Why one student believes that our differences should ultimately unite us
Quebec is a province of political strife. I think that’s been made obvious in recent months. As long as I can remember, English and French were seen as two different species of people in Quebec. They mostly live together peacefully, but when push comes to shove, it’s always French pitted against English. That is why Quebec is stalled as it watches its neighboring provinces flourish.
In Quebec, there are a few who laugh at what is going on, deeming it ridiculous and childish. They laugh at the OQLF and their mission, they laugh at the so called Charter of Values that will supposedly unite Quebec, and they laugh at the anglophones who refuse to learn French. These are the bilingual citizens; and with any luck, they’re the ones that will save Quebec.
Quebec has been blessed with an opportunity: we are a French province within an English country, with an enormous allophone population. These are factors that are blissfully ignored by closed-minded, unilingual people that bring this province down. They fail to see the potential that Quebec could have. Imagine a Quebec where everyone embraced bilingualism, and where everyone would speak two languages. Is this difficult to achieve? Absolutely not.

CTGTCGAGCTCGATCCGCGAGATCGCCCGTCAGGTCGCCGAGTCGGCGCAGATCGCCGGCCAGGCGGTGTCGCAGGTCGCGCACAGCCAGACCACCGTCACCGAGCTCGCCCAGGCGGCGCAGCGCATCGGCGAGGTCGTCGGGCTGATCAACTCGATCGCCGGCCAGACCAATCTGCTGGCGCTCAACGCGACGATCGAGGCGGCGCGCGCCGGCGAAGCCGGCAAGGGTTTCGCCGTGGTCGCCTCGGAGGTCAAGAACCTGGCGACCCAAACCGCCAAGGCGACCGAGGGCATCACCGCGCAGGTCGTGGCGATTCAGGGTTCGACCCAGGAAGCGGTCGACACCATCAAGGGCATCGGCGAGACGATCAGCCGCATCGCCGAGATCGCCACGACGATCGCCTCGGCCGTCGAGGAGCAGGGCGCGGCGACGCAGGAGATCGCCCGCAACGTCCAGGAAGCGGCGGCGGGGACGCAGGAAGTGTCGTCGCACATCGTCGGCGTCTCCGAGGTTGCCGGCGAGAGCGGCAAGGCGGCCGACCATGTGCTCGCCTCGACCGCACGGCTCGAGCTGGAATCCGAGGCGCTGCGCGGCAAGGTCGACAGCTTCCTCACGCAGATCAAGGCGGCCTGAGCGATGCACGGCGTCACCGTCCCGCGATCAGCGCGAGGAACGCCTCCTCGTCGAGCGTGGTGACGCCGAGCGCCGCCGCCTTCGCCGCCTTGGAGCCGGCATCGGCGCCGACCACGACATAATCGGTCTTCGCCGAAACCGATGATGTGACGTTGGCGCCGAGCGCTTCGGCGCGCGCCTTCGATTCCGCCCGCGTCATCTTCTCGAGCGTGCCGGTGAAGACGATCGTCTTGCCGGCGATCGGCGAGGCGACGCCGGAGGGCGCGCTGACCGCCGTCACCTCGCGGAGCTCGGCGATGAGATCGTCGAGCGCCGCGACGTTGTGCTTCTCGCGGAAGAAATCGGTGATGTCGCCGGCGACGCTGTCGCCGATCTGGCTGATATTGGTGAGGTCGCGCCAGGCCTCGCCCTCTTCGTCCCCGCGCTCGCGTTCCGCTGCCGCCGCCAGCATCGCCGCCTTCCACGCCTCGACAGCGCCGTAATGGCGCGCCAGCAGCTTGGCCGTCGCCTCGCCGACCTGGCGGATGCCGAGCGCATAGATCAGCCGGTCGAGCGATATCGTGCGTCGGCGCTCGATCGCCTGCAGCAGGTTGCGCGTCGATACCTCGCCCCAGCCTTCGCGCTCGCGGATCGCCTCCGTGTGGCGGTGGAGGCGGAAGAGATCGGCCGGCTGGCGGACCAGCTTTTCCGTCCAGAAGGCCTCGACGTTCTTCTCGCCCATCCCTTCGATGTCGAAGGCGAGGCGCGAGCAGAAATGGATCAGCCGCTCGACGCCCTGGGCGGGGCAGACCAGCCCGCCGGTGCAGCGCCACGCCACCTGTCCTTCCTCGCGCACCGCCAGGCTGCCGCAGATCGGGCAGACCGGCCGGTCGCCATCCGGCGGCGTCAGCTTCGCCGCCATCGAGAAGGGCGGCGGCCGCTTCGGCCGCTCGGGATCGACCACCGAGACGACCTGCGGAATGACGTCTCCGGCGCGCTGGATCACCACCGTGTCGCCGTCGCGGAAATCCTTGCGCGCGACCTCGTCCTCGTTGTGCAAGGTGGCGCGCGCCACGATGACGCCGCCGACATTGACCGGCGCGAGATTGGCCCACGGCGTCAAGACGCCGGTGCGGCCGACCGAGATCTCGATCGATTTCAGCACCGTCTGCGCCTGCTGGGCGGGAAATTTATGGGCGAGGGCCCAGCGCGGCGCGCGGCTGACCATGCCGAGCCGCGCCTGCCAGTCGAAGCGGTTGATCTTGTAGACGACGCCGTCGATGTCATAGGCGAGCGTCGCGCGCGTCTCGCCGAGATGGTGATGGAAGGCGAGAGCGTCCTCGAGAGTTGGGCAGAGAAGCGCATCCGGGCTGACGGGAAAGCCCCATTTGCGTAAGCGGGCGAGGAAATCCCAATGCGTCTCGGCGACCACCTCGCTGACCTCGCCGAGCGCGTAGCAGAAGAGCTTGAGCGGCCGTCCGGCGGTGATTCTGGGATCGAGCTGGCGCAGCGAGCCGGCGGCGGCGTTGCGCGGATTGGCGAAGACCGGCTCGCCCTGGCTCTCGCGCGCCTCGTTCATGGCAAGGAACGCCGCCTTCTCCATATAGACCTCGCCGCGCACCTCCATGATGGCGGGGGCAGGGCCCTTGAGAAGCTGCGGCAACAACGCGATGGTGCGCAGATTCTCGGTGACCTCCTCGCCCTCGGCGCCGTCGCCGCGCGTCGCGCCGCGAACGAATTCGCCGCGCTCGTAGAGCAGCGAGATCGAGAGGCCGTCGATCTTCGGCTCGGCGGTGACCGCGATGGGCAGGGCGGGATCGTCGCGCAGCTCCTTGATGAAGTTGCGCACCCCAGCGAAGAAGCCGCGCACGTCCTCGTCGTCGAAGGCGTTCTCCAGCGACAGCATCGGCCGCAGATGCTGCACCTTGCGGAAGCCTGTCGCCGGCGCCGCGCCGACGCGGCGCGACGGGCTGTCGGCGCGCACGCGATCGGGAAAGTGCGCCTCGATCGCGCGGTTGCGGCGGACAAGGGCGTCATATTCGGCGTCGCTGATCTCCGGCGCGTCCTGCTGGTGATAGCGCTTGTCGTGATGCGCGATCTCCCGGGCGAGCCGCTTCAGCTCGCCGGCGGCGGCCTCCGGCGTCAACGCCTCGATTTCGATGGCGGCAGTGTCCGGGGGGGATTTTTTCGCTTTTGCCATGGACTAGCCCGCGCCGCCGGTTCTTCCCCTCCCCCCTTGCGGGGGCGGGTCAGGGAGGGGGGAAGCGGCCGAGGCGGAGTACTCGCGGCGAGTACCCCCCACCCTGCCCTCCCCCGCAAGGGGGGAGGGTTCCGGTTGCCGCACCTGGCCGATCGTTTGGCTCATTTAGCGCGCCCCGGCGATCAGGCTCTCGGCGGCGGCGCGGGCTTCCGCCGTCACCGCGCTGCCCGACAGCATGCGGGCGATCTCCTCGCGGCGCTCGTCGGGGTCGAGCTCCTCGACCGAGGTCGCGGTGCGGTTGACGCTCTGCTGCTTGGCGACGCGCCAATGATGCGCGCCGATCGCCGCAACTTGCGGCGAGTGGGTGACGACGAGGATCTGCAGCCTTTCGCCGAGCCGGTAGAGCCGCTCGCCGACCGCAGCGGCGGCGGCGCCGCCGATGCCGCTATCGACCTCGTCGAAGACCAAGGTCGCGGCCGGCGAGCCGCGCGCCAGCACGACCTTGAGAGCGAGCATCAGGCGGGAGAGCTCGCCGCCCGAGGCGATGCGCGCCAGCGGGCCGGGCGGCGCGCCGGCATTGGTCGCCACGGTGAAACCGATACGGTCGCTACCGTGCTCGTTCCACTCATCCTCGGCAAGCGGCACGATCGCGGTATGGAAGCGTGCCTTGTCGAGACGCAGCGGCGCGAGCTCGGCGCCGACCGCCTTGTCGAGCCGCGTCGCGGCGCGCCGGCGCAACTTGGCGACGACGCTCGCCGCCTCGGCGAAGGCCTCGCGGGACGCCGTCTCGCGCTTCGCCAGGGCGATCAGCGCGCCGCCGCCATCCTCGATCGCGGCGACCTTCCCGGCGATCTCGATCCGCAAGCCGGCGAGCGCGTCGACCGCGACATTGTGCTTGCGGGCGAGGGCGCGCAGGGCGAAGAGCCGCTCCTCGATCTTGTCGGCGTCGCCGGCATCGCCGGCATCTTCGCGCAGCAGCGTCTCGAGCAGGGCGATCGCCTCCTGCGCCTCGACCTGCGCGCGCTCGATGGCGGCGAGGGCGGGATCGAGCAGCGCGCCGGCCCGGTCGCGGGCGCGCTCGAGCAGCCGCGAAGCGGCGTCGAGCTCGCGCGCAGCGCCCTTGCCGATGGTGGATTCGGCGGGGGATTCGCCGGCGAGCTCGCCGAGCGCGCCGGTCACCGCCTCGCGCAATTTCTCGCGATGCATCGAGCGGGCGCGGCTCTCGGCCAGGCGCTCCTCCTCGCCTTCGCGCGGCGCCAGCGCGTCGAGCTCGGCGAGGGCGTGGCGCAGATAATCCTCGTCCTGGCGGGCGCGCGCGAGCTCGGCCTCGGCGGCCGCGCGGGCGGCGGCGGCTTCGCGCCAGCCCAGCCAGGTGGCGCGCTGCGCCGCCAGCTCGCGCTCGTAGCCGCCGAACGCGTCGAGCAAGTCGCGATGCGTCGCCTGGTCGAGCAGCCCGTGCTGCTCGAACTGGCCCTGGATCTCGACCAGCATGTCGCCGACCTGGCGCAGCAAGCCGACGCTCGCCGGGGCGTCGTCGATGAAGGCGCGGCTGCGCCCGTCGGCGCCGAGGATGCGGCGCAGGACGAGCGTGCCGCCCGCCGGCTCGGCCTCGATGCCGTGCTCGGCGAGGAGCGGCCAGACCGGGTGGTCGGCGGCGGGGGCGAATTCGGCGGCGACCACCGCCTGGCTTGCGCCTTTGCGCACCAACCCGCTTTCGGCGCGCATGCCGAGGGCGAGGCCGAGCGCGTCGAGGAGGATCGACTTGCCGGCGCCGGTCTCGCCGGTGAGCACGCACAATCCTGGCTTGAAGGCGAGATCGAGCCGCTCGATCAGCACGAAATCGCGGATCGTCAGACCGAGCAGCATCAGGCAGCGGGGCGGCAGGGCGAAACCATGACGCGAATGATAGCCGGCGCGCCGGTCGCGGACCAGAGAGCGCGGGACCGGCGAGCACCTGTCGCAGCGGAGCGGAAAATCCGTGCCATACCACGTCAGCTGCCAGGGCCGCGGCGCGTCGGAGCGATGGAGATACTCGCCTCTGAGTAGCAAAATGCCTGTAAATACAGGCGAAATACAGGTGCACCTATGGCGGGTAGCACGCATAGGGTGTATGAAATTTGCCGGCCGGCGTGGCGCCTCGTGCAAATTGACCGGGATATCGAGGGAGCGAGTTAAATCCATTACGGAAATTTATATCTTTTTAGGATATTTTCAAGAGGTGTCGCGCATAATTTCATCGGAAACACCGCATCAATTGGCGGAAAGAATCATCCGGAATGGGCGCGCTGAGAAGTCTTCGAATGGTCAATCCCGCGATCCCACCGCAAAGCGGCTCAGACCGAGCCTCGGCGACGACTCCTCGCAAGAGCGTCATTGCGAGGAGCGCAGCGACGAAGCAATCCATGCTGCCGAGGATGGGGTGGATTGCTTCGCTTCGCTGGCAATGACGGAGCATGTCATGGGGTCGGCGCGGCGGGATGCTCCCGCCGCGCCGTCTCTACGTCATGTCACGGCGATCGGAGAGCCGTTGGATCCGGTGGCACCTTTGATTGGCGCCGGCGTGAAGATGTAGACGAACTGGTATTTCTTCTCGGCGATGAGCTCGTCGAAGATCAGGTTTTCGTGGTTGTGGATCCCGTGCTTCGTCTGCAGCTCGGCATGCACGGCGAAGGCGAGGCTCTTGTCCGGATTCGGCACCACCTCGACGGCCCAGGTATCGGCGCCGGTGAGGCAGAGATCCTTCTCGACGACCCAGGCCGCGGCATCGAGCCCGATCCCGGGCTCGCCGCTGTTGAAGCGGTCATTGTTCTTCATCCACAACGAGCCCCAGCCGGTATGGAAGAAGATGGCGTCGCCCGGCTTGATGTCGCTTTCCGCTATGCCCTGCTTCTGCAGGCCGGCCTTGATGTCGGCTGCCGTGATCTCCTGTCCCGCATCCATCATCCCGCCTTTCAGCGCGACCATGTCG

I learned to speak English, French, and Greek before going to elementary school. I didn’t know or cared why (or how) I knew three languages, I just knew them. It was only when I got older that I realized what knowing more than one language could mean. I was marketing myself without even knowing it. It has also allowed me to look at the political situation in Quebec from a neutral eye and try to understand the mindset of the ongoing conflict, and how it can be resolved without another referendum.
“As Canada teeters on the verge of fracturing, I am sometimes subject to fits of sentiment about this cockeyed country I grew up in and still call home. Impatient with our two founding races, I wonder why, instead of constantly picking at the scabs of their differences, they couldn’t learn to celebrate what binds them together,” wrote esteemed Canadian novelist Mordecai Richler, a Montrealer with a particular interest in Quebec’s language policies, in his book Oh Canada! Oh Quebec! Requiem for a divided country.
Anyone who has grown up and lived in Quebec loves Quebec. They’ll always complain about it, though. But despite the oppression felt by both sides, they still call it home. So for people that are trying to make it something its not, why not just let it be? Let Quebec flourish in two languages, and let us anglophones live in peace. Quebec will always be unique, whether it’s a country or a part of Canada. Every allophone and anglophone living in Quebec would kid themselves if they said Quebec didn’t have their own unique culture. However, this unique culture is also the drive behind separatist Quebecers. Sure, maybe Quebec was meant to be a country. But after having preserved the French language, and even having it flourish within Canada, separating now would only be a greedy, idealist win that would ruin Quebec.
I can’t stand watching the province I grew up in be consumed by so much negativity towards the so called other side. Instead, let’s encourage everyone to learn Canada’s two official languages and watch this province flourish. Lead by example and who knows, maybe the rest of Canada will speak French one day.